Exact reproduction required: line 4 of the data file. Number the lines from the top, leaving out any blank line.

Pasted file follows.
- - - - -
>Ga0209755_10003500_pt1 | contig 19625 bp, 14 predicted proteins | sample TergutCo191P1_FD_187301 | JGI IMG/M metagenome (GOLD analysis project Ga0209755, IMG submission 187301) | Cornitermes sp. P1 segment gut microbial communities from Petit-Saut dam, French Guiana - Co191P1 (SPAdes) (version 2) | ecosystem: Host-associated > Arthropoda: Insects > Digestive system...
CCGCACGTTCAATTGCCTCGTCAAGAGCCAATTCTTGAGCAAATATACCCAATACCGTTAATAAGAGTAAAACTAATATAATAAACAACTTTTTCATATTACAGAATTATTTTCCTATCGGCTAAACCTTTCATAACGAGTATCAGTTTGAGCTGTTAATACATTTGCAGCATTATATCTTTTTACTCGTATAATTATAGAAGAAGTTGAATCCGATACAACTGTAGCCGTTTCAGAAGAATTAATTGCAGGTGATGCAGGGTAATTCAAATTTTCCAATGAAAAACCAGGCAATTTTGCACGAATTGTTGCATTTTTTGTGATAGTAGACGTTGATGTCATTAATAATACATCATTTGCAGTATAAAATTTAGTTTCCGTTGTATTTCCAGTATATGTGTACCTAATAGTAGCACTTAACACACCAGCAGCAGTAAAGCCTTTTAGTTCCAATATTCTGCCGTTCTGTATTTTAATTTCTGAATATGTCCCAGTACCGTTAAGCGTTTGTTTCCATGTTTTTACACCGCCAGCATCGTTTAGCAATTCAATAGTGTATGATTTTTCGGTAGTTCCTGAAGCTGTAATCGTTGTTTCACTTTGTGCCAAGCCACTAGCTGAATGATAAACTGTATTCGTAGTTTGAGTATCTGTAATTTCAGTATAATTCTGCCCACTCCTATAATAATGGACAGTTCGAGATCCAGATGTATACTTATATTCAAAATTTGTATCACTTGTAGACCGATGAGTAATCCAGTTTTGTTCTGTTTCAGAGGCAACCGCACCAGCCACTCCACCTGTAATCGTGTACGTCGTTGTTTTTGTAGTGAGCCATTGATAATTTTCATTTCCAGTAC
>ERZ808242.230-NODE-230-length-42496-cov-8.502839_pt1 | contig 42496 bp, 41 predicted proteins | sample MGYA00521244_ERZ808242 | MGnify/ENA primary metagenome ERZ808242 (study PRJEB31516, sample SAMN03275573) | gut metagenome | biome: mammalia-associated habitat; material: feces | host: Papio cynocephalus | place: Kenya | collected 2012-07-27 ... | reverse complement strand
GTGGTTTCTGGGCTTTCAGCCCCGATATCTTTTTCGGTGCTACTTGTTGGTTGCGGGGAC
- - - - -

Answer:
GTGGTTTCTGGGCTTTCAGCCCCGATATCTTTTTCGGTGCTACTTGTTGGTTGCGGGGAC